Posted On May 27, 2023
Bihar has changed, but not for poor Dalit women who continue to be victims of doctors running blacklisted clinics. They end up with stolen uterus or kidneys—and a huge financial debt.
Muzaffarpur/Samastipur: Sunita Devi was wheeled into a tin shed masquerading as a clinic for a hysterectomy on 3 September 2022. She came out without a uterus—and both her kidneys. It took Sunita eight days to realise that her body had been hollowed out by unscrupulous, fly-by-night doctors.
This is Bihar’s latest medical scam, the horrific ‘kidney kaand’, and it has left everyone aghast.
Since her surgery at the unlicensed clinic in Muzaffarpur district’s Sakra Block, Sunita has been trapped in the ICU, kept alive by dialysis administered every alternate day of the week.
Her life and loss is now tied inextricably to hundreds of women like Guriya Devi from Samastipur’s Keshopatti village, who were similarly robbed of their organs in Bihar over a decade ago.
Between 2011 and 2012, in Samastipur, Gopalganj, Saran and other districts across Bihar, nearly 700 women had their uterus stolen by touts and doctors treating them for minor ailments. The jaw-dropping medical malpractices scandal, infamously known as ‘uterus scam’, continues to haunt the state with women still fighting for justice—ping-ponging between police, courts, and hospital administrations. Former Lok Janshakti Party chief, late Ram Vilas Paswan, had demanded a CBI probe, while the state’s then-labour minister Janardan Singh Sigriwal had told BBC the scandal could not be called a scam because “the amount of money involved is not huge”.
In the decade since, Bihar has changed a lot, but not for poor Dalit women left at the mercy of village quacks or get-rich-quick, hole-in-the-wall clinics. Guriya and Sunita’s losses are separated by a decade, but both are victims of malpractice, malfeasance and moral turpitude by a medical community that took the Hippocratic Oath to do no harm to its patients. “Find that doctor from wherever he is hiding and transplant his kidney on me,” Sunita said, with little hope of that happening.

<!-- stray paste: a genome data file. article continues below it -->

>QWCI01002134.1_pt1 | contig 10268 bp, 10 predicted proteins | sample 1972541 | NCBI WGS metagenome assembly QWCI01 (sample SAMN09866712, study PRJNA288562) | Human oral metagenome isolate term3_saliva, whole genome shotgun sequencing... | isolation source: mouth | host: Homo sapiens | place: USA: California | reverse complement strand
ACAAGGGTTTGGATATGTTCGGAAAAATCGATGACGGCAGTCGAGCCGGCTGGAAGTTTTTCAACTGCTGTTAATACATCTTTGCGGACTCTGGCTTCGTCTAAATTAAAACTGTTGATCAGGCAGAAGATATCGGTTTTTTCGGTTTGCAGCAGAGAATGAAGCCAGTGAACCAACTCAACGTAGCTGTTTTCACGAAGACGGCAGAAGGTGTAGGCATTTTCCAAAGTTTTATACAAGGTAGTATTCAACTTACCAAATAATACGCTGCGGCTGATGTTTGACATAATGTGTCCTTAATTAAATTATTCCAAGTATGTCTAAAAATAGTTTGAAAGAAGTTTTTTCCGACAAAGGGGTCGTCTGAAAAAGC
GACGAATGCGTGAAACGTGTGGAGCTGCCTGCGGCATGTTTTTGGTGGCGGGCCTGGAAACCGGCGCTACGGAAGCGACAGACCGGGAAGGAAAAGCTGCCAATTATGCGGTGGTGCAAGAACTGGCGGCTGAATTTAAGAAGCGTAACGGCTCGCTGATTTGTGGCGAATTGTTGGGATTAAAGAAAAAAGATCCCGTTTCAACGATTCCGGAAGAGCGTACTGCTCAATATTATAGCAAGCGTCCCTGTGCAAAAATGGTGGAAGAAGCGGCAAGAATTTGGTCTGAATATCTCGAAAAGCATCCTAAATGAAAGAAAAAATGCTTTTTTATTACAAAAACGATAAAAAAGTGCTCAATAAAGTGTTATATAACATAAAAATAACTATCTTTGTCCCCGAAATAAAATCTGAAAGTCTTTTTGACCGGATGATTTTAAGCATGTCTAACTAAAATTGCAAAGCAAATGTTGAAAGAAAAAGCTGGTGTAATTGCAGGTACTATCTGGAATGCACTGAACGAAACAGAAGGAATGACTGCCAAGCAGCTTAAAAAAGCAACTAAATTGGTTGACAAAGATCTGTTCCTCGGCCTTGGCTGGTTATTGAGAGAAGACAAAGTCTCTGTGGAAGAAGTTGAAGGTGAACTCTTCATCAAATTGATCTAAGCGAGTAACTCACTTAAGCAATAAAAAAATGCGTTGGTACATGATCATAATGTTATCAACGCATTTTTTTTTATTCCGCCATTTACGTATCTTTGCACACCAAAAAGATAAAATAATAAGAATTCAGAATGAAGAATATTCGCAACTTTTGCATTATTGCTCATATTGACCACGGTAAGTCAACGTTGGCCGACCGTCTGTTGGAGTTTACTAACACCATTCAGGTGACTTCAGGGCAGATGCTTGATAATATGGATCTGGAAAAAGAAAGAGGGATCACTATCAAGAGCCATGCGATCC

If justice has remained elusive to Sunita, it’s because of her caste, illiteracy, poverty, and gender, according to Padma Shri awardee Sudha Varghese, a social activist who moved to Bihar in 1965 to work with Mahadalits. “These doctors cannot scam a woman from an upper caste or upper class. And even if they do, can you imagine the state staying as a mute spectator? The lives of ultra-poor women are cheap for this nexus,” Varghese said.
A clinical apparatus of fraud
While it was a compounder who operated on Sunita, Guriya had fallen prey to a cabal of doctors and health department officials who conducted unnecessary surgeries on women to siphon crores of rupees under the ambitious central health insurance scheme for the poor, Rashtriya Swasthya Bima Yojana.
The Bihar Human Rights Commission awarded compensation of Rs 18 crore to 708 women victims of the ‘uterus scam’. In an impoverished state of high political competition, providing compensation is easier than cracking down on a corrupt predatory medical system. Illegal nursing homes and clinics have mushroomed across Bihar in the last 10 years, at least 12 district officials, civil surgeons and medical superintendents admitted to ThePrint.
“The number of unregistered clinics and nursing homes is almost the same as legal establishments,” said a Samastipur district health official who did not want to be named. Women are stripped of their dignity and organs by such unscrupulous, incompetent, and predatory medical system that exploits their vulnerability and voicelessness in society.